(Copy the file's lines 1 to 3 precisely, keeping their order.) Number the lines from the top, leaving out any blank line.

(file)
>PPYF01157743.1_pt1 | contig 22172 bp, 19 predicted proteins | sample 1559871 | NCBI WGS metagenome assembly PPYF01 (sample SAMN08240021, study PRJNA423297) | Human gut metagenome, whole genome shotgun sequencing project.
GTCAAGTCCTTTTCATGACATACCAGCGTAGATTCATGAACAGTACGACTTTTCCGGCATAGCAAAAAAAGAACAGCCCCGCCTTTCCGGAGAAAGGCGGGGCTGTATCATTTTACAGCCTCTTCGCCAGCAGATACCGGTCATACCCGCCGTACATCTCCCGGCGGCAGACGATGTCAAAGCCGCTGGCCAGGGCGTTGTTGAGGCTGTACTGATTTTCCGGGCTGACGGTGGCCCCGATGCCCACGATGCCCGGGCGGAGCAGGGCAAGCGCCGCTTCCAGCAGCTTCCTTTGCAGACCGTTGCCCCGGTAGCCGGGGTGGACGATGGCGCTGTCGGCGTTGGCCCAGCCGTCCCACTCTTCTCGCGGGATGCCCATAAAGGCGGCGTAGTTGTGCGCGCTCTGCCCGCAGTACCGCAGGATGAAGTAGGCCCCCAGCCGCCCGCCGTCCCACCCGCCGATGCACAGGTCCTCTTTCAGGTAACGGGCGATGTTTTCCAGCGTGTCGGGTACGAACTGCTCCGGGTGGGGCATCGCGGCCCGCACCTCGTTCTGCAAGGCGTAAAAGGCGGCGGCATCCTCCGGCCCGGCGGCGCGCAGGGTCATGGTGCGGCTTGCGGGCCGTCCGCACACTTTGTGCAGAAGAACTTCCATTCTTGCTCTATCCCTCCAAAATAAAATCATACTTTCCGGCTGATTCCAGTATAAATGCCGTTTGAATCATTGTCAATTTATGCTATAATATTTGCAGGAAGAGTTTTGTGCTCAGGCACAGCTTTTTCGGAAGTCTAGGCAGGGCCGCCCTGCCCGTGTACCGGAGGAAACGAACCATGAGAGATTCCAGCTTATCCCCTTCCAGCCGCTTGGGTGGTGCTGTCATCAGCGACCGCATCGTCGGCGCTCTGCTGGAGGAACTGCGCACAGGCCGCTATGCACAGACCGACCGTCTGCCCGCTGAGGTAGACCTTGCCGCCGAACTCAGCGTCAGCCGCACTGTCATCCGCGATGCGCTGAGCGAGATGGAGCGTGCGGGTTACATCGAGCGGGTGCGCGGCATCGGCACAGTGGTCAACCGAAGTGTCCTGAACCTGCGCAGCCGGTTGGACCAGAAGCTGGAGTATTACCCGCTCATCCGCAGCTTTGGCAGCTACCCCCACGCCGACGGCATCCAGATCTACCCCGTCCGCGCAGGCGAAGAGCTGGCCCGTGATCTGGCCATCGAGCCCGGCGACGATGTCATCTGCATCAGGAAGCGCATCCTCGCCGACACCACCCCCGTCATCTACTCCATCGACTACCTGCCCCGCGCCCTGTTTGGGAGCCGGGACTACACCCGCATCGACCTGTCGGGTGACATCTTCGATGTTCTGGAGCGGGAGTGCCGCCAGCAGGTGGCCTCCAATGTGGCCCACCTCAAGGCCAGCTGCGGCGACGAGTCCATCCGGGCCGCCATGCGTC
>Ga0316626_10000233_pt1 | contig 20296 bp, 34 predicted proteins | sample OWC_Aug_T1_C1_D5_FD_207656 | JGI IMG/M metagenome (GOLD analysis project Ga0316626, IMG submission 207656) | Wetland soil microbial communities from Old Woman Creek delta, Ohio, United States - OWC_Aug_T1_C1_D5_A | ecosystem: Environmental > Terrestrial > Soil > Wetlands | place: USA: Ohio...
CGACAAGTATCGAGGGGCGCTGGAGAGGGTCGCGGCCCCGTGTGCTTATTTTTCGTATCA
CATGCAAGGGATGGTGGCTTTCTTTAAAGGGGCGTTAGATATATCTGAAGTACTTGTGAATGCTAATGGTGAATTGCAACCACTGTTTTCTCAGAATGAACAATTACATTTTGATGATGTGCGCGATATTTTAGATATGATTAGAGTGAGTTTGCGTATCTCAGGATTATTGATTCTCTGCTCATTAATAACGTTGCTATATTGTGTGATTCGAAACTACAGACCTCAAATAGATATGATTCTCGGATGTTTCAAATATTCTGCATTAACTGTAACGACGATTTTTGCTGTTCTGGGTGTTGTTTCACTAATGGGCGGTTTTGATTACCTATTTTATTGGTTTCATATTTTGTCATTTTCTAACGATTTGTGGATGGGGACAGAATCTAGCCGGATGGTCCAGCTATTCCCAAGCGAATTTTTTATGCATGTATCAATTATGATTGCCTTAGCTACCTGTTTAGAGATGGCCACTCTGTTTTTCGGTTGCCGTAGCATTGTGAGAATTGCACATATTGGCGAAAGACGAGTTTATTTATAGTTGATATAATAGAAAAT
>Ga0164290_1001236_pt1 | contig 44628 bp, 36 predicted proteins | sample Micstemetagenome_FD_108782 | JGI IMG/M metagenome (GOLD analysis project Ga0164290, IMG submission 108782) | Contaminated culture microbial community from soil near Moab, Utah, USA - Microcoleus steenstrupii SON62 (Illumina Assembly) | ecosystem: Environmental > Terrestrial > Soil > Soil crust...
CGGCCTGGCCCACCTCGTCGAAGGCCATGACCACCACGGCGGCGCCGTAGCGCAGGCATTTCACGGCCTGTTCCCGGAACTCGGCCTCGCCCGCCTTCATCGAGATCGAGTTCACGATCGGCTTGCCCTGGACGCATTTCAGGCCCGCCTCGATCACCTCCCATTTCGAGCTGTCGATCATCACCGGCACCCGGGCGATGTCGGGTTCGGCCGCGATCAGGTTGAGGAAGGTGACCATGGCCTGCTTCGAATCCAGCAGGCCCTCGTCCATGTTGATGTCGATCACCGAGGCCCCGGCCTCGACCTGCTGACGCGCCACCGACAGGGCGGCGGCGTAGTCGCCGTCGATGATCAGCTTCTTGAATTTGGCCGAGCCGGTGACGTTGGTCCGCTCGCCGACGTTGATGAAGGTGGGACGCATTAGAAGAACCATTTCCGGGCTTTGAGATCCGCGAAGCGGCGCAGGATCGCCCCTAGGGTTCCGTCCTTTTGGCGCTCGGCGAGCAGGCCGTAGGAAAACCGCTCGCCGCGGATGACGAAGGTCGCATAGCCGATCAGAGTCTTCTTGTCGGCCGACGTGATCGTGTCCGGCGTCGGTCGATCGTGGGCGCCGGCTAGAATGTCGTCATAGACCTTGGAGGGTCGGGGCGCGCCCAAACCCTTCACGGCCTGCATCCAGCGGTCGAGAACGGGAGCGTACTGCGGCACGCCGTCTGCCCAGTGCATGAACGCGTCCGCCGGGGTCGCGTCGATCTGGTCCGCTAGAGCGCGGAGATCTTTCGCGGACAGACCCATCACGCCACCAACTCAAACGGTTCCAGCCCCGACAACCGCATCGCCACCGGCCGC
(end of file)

>PPYF01157743.1_pt1 | contig 22172 bp, 19 predicted proteins | sample 1559871 | NCBI WGS metagenome assembly PPYF01 (sample SAMN08240021, study PRJNA423297) | Human gut metagenome, whole genome shotgun sequencing project.
GTCAAGTCCTTTTCATGACATACCAGCGTAGATTCATGAACAGTACGACTTTTCCGGCATAGCAAAAAAAGAACAGCCCCGCCTTTCCGGAGAAAGGCGGGGCTGTATCATTTTACAGCCTCTTCGCCAGCAGATACCGGTCATACCCGCCGTACATCTCCCGGCGGCAGACGATGTCAAAGCCGCTGGCCAGGGCGTTGTTGAGGCTGTACTGATTTTCCGGGCTGACGGTGGCCCCGATGCCCACGATGCCCGGGCGGAGCAGGGCAAGCGCCGCTTCCAGCAGCTTCCTTTGCAGACCGTTGCCCCGGTAGCCGGGGTGGACGATGGCGCTGTCGGCGTTGGCCCAGCCGTCCCACTCTTCTCGCGGGATGCCCATAAAGGCGGCGTAGTTGTGCGCGCTCTGCCCGCAGTACCGCAGGATGAAGTAGGCCCCCAGCCGCCCGCCGTCCCACCCGCCGATGCACAGGTCCTCTTTCAGGTAACGGGCGATGTTTTCCAGCGTGTCGGGTACGAACTGCTCCGGGTGGGGCATCGCGGCCCGCACCTCGTTCTGCAAGGCGTAAAAGGCGGCGGCATCCTCCGGCCCGGCGGCGCGCAGGGTCATGGTGCGGCTTGCGGGCCGTCCGCACACTTTGTGCAGAAGAACTTCCATTCTTGCTCTATCCCTCCAAAATAAAATCATACTTTCCGGCTGATTCCAGTATAAATGCCGTTTGAATCATTGTCAATTTATGCTATAATATTTGCAGGAAGAGTTTTGTGCTCAGGCACAGCTTTTTCGGAAGTCTAGGCAGGGCCGCCCTGCCCGTGTACCGGAGGAAACGAACCATGAGAGATTCCAGCTTATCCCCTTCCAGCCGCTTGGGTGGTGCTGTCATCAGCGACCGCATCGTCGGCGCTCTGCTGGAGGAACTGCGCACAGGCCGCTATGCACAGACCGACCGTCTGCCCGCTGAGGTAGACCTTGCCGCCGAACTCAGCGTCAGCCGCACTGTCATCCGCGATGCGCTGAGCGAGATGGAGCGTGCGGGTTACATCGAGCGGGTGCGCGGCATCGGCACAGTGGTCAACCGAAGTGTCCTGAACCTGCGCAGCCGGTTGGACCAGAAGCTGGAGTATTACCCGCTCATCCGCAGCTTTGGCAGCTACCCCCACGCCGACGGCATCCAGATCTACCCCGTCCGCGCAGGCGAAGAGCTGGCCCGTGATCTGGCCATCGAGCCCGGCGACGATGTCATCTGCATCAGGAAGCGCATCCTCGCCGACACCACCCCCGTCATCTACTCCATCGACTACCTGCCCCGCGCCCTGTTTGGGAGCCGGGACTACACCCGCATCGACCTGTCGGGTGACATCTTCGATGTTCTGGAGCGGGAGTGCCGCCAGCAGGTGGCCTCCAATGTGGCCCACCTCAAGGCCAGCTGCGGCGACGAGTCCATCCGGGCCGCCATGCGTC
>Ga0316626_10000233_pt1 | contig 20296 bp, 34 predicted proteins | sample OWC_Aug_T1_C1_D5_FD_207656 | JGI IMG/M metagenome (GOLD analysis project Ga0316626, IMG submission 207656) | Wetland soil microbial communities from Old Woman Creek delta, Ohio, United States - OWC_Aug_T1_C1_D5_A | ecosystem: Environmental > Terrestrial > Soil > Wetlands | place: USA: Ohio...